Trust, Intermediaries and Censorship

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When you use a DeFi application, it’s powered by hardcoded rules. The idea is that these rules provide users with the ability to do powerful but predictable things with their money–like borrow, lend, trade, and earn interest. In order for users to coordinate such activities and engage with their money peer-to-peer, it means trusting the protocol (the code) to do what it’s designed to do. 

Otherwise, it’d be pretty tough to trust anonymous DeFi users like 🍍SillyPony2345 on Uniswap to sell me some SNX for my ETH. Now i’m sure 🍍SillyPony2345 is an upstanding citizen, but in DeFi we can leverage trust-minimized applications without having to know someone personally or trust them. What minimizes the trust is removing intermediaries while also providing all those involved with an adequate economic incentive to cooperate with the rules of the protocol.

For example

  • 🍍SillyPony2345 wants to safely sell SNX for ETH
  • I want to safely buy SNX with my ETH.
  • Uniswap LPs want to earn trading fees for providing SNX and ETH to the liquidity pool where we trade.
  • And Uniswap developers want a bug-free protocol that works for users so they can grow the network and benefit from holding the UNI.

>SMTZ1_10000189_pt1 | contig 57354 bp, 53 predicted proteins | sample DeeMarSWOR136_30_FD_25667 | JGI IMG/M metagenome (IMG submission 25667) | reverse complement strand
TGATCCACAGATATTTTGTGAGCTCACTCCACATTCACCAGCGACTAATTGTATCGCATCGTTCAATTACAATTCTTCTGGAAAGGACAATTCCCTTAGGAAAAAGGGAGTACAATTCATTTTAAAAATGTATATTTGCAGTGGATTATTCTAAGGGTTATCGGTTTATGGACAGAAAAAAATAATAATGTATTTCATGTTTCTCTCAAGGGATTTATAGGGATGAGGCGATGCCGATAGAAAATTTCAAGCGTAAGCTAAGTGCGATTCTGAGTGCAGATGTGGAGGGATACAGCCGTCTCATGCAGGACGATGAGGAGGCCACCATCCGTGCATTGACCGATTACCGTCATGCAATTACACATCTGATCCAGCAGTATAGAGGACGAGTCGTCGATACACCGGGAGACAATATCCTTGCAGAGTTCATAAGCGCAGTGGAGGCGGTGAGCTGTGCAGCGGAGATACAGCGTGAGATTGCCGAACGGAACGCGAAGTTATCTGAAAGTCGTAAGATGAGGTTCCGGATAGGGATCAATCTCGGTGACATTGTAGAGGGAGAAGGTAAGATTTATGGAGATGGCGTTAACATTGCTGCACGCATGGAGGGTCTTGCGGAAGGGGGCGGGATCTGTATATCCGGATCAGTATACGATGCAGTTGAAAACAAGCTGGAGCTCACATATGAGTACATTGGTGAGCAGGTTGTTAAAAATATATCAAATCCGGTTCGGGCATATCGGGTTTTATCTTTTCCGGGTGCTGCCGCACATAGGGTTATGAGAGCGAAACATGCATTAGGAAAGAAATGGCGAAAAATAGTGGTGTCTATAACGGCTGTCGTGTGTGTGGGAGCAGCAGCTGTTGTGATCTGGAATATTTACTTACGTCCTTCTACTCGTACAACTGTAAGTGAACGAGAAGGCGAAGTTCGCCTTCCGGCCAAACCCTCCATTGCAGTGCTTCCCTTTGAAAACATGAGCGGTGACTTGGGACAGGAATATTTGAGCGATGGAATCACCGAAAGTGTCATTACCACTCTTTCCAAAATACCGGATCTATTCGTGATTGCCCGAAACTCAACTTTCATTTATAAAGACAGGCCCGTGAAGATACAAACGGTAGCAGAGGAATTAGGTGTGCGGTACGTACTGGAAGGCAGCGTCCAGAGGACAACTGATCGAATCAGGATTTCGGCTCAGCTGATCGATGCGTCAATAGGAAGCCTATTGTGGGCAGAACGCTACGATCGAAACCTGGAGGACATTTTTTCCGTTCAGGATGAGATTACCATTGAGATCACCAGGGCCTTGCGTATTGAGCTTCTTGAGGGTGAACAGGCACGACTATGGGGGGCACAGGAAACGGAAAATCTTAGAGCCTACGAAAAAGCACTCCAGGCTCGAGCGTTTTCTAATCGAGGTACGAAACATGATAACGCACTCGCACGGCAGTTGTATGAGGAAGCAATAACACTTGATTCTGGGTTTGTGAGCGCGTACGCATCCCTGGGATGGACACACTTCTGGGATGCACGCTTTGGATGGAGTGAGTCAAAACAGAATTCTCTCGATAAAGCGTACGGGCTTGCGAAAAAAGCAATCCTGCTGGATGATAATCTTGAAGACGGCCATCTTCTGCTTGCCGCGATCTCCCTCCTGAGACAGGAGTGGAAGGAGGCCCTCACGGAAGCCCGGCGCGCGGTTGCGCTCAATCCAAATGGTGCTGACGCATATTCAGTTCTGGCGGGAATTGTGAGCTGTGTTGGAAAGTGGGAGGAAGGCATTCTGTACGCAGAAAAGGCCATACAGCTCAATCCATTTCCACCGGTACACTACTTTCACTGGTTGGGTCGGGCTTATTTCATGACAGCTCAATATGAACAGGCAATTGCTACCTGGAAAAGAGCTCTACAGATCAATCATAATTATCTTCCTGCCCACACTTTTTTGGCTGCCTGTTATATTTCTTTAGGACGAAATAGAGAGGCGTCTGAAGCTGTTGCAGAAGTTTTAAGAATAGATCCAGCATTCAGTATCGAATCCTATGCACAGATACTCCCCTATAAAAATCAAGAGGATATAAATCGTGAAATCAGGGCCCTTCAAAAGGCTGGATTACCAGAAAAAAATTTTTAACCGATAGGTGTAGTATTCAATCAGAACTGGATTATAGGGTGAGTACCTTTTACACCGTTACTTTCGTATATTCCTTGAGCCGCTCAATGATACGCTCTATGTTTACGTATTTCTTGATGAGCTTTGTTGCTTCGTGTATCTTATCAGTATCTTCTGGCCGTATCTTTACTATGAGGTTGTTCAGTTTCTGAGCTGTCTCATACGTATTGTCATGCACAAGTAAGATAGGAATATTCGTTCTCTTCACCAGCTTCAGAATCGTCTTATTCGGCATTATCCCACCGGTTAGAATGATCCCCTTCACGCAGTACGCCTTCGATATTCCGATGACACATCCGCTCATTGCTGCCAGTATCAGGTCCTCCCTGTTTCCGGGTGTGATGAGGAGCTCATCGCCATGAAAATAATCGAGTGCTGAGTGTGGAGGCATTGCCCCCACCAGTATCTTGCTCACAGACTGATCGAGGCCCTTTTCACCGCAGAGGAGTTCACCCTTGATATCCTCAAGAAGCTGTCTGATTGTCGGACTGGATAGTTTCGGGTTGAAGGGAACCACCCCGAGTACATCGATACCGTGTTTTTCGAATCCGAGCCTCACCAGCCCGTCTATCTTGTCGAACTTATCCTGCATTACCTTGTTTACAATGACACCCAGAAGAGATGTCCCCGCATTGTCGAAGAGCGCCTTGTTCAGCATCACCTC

Lastly, there’s a real end goal of censorship-resistance for this peer-to-peer network. It’s to prevent anyone, no matter how powerful, from owning, corrupting, or blocking access to the DeFi application. Top tier DeFi teams are working to ensure anyone, anywhere in the world, regardless of nationality or oppression of an authoritarian–can access their DeFi app as long as they have an internet connection and a compatible Ethereum wallet. That’s a real revolution worth fighting for!

The key takeaway is minimizing trust, removing intermediaries, and empowering a censorship-resistant peer-to-peer application may well be as hard as it sounds. It’s quite difficult to pull off and this is precisely why you as a user need to understand the difference between something that portrays itself to be DeFi versus what’s actually DeFi. 

The only thing you should trust is the code!

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